Kids struggle with positive and negative numbers … that’s a given.
But I’ve recently hit on a reliable way to eliminate the confusion … temperature.
Using a temperature scale as a model for solving integer problems has several advantages:
1) It’s a system students already know from everyday life.
2) The relationships among positive temperatures, negative temperatures, and 0 already make sense intuitively.
3) Everything about how temperature works also works for positive and negative numbers.
Let’s see how this work. Take the problem: – 2 + 7
Tell students the first number is the temperature in the morning: – 2. The second number tells how much the temperature changes during the day; + 7 means the temperature ROSE 7 degrees. Ask the student what the new temperature will be. Most students find it easy to intuitively see that the new temperature will be + 5 degrees, meaning the answer is + 5, or just 5.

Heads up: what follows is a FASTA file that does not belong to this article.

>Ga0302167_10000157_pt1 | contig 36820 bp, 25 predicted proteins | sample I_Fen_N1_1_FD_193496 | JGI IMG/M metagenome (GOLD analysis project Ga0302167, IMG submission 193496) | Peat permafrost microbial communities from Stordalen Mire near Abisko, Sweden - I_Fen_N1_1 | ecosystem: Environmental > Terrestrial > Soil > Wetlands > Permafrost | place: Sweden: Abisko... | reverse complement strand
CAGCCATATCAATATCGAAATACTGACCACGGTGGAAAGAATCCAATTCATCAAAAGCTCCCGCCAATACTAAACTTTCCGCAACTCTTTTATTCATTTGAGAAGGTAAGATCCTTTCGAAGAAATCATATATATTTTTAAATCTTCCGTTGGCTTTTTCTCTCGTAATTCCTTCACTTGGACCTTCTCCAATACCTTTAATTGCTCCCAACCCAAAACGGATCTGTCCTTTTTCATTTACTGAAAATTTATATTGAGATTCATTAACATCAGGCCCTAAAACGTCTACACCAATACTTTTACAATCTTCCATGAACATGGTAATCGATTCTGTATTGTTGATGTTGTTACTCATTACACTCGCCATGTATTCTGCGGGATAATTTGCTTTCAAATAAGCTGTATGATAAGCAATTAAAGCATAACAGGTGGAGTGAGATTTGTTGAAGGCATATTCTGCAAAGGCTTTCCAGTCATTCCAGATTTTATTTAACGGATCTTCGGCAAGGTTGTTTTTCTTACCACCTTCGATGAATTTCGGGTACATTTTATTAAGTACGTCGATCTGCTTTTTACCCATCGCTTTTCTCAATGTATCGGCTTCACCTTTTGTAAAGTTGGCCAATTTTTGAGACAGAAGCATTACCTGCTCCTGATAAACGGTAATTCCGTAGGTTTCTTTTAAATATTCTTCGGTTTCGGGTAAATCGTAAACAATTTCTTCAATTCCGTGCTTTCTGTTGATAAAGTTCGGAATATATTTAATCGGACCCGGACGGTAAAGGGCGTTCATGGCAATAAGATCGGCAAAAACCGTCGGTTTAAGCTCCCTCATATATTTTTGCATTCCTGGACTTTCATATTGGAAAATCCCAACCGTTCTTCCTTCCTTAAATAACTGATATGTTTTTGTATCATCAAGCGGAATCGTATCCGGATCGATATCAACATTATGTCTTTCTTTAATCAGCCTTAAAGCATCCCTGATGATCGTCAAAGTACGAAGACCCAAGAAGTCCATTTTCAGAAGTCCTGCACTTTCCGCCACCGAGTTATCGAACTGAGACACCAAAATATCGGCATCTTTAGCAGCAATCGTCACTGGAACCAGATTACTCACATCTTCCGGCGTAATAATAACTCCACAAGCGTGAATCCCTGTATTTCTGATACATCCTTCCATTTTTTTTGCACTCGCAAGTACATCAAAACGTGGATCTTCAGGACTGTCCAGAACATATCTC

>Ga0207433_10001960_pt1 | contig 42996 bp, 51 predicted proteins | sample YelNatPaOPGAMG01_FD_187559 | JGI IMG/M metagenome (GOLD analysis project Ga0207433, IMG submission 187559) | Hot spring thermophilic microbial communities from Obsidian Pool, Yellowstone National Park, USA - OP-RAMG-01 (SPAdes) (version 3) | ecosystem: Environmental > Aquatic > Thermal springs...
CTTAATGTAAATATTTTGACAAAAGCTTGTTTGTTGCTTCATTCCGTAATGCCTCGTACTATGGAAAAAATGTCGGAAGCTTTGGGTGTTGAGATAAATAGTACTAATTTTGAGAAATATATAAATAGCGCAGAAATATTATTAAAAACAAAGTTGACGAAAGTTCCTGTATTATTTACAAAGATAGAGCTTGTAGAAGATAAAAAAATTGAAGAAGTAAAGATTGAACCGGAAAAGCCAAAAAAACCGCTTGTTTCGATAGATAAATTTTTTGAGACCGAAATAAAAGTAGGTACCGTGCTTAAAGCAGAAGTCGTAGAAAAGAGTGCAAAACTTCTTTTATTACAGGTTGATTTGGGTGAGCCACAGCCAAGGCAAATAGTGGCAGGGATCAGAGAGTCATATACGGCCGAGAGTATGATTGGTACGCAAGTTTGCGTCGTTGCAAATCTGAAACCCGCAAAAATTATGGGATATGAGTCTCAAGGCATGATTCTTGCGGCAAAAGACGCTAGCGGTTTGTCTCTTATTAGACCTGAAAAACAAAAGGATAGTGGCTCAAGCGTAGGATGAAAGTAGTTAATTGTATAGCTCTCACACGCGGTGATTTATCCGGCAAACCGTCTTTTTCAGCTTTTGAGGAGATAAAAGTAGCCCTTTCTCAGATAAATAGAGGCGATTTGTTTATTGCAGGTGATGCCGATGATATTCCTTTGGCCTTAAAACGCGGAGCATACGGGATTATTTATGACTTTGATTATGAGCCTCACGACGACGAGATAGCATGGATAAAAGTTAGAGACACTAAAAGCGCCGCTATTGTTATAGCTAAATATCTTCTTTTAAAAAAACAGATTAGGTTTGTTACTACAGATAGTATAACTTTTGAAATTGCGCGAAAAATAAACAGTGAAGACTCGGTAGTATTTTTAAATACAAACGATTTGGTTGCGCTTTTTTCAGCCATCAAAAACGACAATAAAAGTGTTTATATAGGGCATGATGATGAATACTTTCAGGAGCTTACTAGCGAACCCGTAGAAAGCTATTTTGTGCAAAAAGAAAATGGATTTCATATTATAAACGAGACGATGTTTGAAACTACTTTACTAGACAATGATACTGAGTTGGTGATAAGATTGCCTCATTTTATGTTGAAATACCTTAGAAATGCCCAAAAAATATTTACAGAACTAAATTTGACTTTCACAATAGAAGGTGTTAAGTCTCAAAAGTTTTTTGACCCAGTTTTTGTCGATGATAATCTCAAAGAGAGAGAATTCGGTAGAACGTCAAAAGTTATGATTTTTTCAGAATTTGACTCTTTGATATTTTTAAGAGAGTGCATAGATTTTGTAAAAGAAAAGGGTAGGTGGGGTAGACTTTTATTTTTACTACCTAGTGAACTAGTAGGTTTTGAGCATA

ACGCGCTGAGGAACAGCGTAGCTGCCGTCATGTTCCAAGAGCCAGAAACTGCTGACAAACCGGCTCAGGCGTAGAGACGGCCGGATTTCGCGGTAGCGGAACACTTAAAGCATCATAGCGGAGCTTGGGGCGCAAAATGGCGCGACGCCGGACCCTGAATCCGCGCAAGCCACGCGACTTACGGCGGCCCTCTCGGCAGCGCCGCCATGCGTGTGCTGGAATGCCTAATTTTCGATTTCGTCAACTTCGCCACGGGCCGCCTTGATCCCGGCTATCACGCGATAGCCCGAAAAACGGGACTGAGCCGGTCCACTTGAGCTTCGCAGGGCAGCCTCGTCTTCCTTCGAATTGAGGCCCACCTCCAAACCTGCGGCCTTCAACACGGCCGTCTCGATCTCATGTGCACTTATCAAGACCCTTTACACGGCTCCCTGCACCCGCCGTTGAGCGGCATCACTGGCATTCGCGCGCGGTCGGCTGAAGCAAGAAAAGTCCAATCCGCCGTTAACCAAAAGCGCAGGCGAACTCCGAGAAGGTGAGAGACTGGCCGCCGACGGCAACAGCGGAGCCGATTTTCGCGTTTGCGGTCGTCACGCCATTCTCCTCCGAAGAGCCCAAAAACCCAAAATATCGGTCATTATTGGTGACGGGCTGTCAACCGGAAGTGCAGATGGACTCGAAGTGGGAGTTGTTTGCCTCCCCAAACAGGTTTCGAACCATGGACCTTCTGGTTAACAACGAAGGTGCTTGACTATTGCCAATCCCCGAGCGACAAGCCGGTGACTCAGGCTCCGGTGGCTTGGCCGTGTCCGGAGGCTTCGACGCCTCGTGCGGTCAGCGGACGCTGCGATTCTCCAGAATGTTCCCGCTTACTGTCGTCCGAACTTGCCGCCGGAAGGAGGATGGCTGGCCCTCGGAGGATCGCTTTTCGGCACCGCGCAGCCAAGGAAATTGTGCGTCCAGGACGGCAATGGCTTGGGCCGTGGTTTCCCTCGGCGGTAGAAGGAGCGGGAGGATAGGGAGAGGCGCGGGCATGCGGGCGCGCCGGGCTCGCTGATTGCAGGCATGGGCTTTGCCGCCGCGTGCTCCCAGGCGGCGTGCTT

When first using this approach, provide a temperature scale with 0 degrees in the middle, the positive temperatures above 0 and the negative temperatures below 0. Students will use this as a vertical number line to figure out their answers, counting along the scale. Here’s a model of such a scale.
In time, try taking away the visual aid to see if students have internalized the temperature scale, thereby allowing them to do these kinds of problems in their mind.
Going back to examples, take another: – 2 – 5.
Tell students the first number is the temperature in the morning: – 2. The second number, once again, tells how much the temperature changes during the day; – 5 means the temperature FALLS 5 degrees. Ask the student what the new temperature will be. As long as the student has familiarity with temperatures and temps below 0, the student wills see that the new temperature will be – 7.
Once students have done a fair amount of problems, gradually lead them to see two larger patterns: 1) If both numbers have the same sign, they keep the sign and add the numbers, and 2) If the numbers have different signs — one positive, the other negative — they take the sign of the larger number and subtract the numbers. I’ve found that students have less trouble understanding these “rules” after working with temperature problems, for the rules make sense.
Here’s a set of problems that helps students learn their integer rules with temperature:
a) – 2 – 3
b) + 2 + 3
c) – 5 – 5
d) + 5 + 5
e) – 2 + 5
f) + 2 – 5
g) – 4 + 9
h) + 4 – 9
a) – 5
b) + 5
c) – 10
d) + 10
e) + 3
f) – 3
g) + 5
h) – 5